Tropical Storm Bill, June 16 2015
Infrared Satellite of Tropical Storm Bill approaching the Texas coast.

Two years ago we were monitoring an area of disturbed weather near the Yucatan Peninsula. At the time, forecast models indicated that a trough of low pressure would move offshore the Yucatan within the next 24 hours and form a closed circulation as it tracked northwest toward the Texas coastal bend. Hurricane Carlos, off the southern coast of Mexico, was feeding in abundant tropical moisture from the Pacific, aiding thunderstorm development. Over the next few days, upper-level winds over the Gulf weakened, enhancing convection and improving the low-level circulation. Within 36 hours a tropical storm was designated over the northern Gulf of Mexico. About 15 hours later, Tropical Storm Bill made landfall over Matagorda Island, Texas with maximum sustained winds near 60 mph.Read More »

Hurricane Preparedness: Offshore Operations

Tropical cyclones have significant impacts on marine operations worldwide. Prior to experiencing tropical cyclone threats, offshore facilities must secure equipment, shut-in wells, and evacuate personnel. Operations can remain shut down for extended periods in the event that an offshore platform or rig is damaged or destroyed. Damaged pipelines along the seafloor are a common cause of interruptions to oil and gas supply.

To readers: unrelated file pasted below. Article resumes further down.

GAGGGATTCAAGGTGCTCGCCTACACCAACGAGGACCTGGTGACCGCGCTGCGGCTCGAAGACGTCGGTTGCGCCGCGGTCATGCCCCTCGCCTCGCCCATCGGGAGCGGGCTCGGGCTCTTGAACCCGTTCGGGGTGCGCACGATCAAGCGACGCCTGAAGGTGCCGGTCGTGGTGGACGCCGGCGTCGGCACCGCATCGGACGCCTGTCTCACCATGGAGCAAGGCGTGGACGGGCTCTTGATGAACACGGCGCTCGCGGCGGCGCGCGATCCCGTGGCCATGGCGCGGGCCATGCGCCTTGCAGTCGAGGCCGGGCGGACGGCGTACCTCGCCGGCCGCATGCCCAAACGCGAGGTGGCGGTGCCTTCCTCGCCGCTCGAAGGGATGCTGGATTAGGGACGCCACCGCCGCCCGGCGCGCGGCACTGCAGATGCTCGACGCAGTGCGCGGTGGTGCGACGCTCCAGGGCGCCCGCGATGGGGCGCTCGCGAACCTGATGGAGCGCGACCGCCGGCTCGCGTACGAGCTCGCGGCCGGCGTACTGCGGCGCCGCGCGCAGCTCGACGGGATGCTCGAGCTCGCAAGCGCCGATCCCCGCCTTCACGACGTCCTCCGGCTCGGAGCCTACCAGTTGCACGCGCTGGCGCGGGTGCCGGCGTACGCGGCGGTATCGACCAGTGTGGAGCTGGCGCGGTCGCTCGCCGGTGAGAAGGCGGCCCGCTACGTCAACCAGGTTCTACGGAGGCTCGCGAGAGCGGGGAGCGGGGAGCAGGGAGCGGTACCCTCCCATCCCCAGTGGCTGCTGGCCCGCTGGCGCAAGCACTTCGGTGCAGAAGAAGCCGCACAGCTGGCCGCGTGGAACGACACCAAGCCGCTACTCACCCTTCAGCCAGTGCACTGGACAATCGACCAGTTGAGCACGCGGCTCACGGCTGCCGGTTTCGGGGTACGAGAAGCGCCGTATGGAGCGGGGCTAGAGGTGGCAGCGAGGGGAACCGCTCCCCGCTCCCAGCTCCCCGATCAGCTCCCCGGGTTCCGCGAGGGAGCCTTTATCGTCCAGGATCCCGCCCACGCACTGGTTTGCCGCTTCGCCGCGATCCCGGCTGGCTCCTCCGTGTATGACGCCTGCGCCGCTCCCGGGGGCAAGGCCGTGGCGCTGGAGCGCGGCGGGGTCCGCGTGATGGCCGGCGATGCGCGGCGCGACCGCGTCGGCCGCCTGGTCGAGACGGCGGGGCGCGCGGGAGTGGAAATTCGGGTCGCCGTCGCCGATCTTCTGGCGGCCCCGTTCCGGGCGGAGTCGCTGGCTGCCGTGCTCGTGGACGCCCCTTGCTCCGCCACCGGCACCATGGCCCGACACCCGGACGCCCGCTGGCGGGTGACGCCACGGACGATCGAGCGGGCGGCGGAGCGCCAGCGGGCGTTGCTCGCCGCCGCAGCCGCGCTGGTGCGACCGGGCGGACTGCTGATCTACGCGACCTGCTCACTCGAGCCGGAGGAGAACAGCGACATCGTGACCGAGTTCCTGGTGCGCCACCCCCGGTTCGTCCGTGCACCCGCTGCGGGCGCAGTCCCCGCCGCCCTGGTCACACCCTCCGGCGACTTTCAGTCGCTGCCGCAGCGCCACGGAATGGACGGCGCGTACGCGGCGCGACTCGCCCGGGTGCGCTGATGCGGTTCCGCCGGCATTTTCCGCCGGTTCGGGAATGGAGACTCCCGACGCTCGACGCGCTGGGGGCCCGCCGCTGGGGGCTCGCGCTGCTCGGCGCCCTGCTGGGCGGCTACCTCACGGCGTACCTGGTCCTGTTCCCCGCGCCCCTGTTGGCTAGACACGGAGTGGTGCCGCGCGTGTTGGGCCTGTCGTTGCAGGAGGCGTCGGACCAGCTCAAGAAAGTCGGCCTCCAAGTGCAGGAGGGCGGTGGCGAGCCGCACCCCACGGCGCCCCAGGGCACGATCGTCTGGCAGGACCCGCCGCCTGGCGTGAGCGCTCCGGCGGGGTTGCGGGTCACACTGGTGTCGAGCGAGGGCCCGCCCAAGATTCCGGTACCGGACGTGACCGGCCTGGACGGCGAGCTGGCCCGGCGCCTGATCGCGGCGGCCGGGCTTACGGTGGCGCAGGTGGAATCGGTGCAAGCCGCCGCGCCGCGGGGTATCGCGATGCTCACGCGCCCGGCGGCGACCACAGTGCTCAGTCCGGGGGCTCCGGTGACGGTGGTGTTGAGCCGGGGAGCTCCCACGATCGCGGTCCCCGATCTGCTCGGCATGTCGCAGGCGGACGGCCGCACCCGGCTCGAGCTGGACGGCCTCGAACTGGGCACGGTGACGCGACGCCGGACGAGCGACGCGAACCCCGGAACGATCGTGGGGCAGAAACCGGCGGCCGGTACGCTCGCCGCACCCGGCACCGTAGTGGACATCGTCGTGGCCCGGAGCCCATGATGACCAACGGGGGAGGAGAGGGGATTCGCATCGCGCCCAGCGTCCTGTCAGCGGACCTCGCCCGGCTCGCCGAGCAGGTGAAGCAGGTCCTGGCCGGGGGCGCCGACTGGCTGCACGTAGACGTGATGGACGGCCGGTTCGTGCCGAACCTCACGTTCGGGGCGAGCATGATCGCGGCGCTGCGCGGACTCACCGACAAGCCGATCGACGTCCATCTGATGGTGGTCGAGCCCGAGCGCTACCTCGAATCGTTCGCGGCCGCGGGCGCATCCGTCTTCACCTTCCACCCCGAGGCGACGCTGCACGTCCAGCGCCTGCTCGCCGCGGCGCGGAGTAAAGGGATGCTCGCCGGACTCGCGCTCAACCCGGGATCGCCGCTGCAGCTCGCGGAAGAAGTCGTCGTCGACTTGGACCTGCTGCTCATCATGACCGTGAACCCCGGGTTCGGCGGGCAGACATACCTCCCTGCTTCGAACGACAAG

To prevent structural damage and spills, control costs, and ensure the safety of personnel, accurate weather forecasts and advanced notification of tropical hazards are paramount. Even a weak tropical cyclone can produce hazardous weather conditions and put coastal and offshore operators at risk. Be sure to determine your exposure to the risks associated with tropical cyclones before the start of this Atlantic hurricane season.

Wilkens Weather provides a suite of online and mobile tracking tools to warn our customers of these risks. To be confident that you’re prepared this hurricane season, trust in the tropical expertise and tools provided by WWT: Read More »

A Review of Houston Heavy Rain Events in 2015-2016

April 16, 2016 Houston Flood Olivia Kintigh
Houston Tax Day Flood 2016

Houston, Texas rainfall was above average (49 inches) in 2015 and 2016. This was in sharp contrast to the 24 inch deficit in rainfall a few years prior. 2015 was the 5th wettest year on record for Houston, with 70.03 inches at KIAH and 77.13 inches at KHOU. Records at KIAH and KHOU, date back to 1889. Here’s a look back at the heavy rainfall events that resulted in these excessive totals:Read More »